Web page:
Rotations, Zimoun @BACKLIT

I had the great pleasure to see Zimoun’s- Rotation exhibition at Backlit this Friday just gone. Zimoun is described in the info provided as a “Swiss sound architect”, a phrase which I love! It perfectly describes the scene I walked into, into the installation of Rotations. The entire room was filled with a multitude of cardboard boxes, all the same size and height, they were all covered in the same box tape. Identical in their appearance; their movements were their individuality. Because indeed every one of the cardboard boxes had inside it a motor which allowed the box to move on its axis. The boxes jiggled around franticly as if they had something inside them bursting to get out, or they had a personality of their own and all they wanted to do was move, almost dance. As the audience we were allowed to walk in and out of these boxes watching their movements, our eyes trying to follow their quickness. We question the reality of the space. How can these boxes be moving? The constant buzz of the motors act as a reminder of the reason behind their movements but also becomes a constant hum; sending you into a trace with these boxes.

“the art isn’t bigger than the people”

It was the opening night at the BACKLIT gallery on Friday, presenting their exhibition “Hyper Real.” I was lucky enough to be involved volunteering there for the event. I had an absolutely wonderful time. There was such a fantastic atmosphere in the space, I was able to meet lots of the artists, talk to them about their work, meet their family and friends and all this with a glass of wine in hand!

It seemed as I mingled and handed out surveys to people it wasn’t just me who felt that the exhibition was a huge success. People remarked that “it’s different than anywhere else I’ve been.” To see the open studio spaces simultaneously to work on the show meant that you could see the artist’s influences and inspirations. Usually in exhibitions these spaces are kept hidden, but the spaces became part of the exhibition for me. I loved the collection of objects, from lava lamps to tea sets; it was fascinating to see the inspirations behind their work. I think it would have been nice to see more of the artist’s from the studio spaces exhibiting their work in the show.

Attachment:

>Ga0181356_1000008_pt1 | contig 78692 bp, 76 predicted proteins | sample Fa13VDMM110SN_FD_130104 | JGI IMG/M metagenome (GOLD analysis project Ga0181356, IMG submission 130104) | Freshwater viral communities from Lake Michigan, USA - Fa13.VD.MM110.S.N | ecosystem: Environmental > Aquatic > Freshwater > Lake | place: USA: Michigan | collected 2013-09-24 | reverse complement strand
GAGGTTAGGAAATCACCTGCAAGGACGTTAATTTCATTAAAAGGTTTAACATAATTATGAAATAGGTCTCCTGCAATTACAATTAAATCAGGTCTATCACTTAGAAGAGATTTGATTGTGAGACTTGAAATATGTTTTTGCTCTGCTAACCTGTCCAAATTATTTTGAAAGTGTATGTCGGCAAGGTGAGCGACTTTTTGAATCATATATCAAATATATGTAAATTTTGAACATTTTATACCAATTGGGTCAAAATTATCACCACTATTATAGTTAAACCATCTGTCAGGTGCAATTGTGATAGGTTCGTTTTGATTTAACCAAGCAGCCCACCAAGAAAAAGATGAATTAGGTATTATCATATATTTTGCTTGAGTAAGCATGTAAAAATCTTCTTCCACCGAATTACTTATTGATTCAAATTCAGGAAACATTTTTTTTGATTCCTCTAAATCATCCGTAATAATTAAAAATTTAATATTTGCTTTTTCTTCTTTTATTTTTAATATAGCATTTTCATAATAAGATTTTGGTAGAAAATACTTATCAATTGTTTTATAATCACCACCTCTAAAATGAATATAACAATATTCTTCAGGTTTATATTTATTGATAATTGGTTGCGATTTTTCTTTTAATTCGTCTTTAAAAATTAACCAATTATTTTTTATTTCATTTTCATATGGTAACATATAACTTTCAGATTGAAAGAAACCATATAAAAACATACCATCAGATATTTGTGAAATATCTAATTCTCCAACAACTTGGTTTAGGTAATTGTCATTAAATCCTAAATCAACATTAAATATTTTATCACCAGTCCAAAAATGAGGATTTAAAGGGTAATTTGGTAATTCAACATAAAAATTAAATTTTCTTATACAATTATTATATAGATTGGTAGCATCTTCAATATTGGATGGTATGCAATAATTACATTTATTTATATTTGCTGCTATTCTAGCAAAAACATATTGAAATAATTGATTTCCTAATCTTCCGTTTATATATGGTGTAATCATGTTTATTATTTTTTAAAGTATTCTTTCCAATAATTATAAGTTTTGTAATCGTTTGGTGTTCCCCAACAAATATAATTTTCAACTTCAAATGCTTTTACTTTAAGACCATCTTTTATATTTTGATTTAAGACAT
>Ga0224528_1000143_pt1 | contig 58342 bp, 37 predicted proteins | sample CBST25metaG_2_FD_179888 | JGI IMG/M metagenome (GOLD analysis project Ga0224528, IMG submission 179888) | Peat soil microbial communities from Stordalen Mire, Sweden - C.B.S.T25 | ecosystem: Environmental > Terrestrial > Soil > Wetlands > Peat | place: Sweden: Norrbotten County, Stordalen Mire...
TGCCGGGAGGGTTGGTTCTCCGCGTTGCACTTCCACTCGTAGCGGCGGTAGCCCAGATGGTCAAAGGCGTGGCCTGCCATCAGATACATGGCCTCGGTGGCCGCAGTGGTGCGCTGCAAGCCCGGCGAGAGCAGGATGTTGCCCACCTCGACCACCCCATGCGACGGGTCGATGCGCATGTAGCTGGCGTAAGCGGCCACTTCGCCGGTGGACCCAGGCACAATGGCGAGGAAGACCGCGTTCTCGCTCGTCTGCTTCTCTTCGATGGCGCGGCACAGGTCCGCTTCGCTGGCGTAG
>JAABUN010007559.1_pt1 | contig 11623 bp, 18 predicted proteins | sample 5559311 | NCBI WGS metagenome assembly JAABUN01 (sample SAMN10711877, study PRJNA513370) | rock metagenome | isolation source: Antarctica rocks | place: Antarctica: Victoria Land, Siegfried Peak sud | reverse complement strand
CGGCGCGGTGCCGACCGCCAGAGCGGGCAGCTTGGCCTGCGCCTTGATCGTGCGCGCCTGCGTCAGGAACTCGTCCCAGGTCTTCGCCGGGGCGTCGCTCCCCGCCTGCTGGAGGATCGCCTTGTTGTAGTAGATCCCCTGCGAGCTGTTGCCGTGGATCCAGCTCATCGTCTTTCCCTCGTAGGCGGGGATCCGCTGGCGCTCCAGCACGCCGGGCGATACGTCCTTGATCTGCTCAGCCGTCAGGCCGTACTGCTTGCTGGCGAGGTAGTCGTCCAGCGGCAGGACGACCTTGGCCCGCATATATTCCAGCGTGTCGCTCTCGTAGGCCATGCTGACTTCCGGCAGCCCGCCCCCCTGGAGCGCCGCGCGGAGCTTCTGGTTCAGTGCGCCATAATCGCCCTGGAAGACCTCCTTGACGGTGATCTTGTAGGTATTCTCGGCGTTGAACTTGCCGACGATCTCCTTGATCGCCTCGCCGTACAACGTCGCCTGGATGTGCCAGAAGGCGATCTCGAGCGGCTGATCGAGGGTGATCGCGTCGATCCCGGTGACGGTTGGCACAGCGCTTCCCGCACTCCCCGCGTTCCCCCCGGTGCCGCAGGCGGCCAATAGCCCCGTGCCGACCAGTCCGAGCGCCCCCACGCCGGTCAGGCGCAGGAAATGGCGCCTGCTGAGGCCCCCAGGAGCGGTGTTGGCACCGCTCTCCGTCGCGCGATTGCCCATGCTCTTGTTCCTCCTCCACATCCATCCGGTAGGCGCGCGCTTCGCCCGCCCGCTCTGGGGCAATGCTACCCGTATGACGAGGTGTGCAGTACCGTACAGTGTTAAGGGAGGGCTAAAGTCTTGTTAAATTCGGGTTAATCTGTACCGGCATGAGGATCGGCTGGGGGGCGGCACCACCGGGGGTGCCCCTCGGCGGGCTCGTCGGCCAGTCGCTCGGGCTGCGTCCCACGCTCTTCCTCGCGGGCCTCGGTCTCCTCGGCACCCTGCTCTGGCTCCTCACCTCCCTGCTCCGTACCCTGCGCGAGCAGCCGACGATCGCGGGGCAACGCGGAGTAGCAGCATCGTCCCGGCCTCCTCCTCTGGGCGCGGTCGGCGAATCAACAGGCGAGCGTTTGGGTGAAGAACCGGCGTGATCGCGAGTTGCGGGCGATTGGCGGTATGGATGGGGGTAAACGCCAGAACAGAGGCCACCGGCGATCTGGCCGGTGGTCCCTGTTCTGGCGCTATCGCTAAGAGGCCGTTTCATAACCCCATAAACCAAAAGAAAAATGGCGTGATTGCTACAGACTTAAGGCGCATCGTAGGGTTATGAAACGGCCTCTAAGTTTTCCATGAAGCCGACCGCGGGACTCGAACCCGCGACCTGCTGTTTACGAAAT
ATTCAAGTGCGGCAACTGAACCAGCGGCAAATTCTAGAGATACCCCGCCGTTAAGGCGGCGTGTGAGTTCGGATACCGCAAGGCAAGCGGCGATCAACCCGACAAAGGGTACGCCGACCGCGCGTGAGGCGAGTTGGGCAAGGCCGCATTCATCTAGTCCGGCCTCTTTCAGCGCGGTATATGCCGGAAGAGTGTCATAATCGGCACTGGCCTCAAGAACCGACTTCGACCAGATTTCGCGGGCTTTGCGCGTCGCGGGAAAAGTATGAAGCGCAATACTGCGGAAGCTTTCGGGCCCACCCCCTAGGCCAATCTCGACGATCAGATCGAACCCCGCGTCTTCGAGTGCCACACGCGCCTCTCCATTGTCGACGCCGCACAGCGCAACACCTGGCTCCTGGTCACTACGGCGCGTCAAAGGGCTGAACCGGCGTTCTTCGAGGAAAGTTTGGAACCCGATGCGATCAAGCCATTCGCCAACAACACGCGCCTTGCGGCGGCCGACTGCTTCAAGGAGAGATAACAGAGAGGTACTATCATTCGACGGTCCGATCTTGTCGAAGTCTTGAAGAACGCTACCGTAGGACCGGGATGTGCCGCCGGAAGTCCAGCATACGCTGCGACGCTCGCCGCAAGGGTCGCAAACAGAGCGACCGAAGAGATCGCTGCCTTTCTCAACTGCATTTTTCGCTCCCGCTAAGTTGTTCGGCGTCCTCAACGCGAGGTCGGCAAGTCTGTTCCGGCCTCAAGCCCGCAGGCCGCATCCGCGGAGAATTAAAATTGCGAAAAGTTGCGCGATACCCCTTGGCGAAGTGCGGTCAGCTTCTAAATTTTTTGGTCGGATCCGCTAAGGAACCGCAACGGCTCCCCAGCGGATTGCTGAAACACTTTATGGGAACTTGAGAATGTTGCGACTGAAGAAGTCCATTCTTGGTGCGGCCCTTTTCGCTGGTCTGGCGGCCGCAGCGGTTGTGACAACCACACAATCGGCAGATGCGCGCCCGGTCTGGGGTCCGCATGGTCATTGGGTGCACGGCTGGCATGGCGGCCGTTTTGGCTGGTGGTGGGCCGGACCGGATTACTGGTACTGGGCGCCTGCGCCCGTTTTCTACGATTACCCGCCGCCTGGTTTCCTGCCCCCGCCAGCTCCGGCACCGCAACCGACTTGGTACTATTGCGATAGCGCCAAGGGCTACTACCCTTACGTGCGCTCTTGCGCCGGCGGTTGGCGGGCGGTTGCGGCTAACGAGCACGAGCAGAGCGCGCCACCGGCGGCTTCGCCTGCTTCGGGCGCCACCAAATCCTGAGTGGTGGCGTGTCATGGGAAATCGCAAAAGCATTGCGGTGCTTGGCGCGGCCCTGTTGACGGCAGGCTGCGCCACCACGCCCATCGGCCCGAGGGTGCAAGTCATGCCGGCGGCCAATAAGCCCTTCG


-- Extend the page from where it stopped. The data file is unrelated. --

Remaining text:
The exhibition was the first event to be hosted at the new venue for BACKLIT, at Alfred house, onAshley Street. I never visited their old space, but many people I talked to commented on the new space being a fantastic improvement. The team have worked hard to get were they are and should be very proud. The space hosted the event excellently, walking into the main room seeing fantastic work by Garry Martin, Richard Fairgrieve, John Harris and the Virtual Gallery, then walking through the studio spaces to get to the installation piece by Thomas Woodcock and Diana Miguel.

Throughout the evening I couldn’t stop looking over at of Garry Martin’s piece “It’s a Bloomin Marble!” The way the imitation of the solid balloon was standing just did not seem possible. I’m still asking the question: how was it stood up like that? This notion of what is real and what’s not was something referred to in the exhibition’s title “Hyper Real.” The curators of the exhibition wanted the viewers to explore spaces that are real, virtual, and purely representational; I think they definitely succeeded with this. The performance by the 1623 Theatre Company only furthered these notions, engaging all those in the space moving around the entire gallery and demanding attention into their virtual world.

The exhibition is running for a further week if you haven’t seen it yet!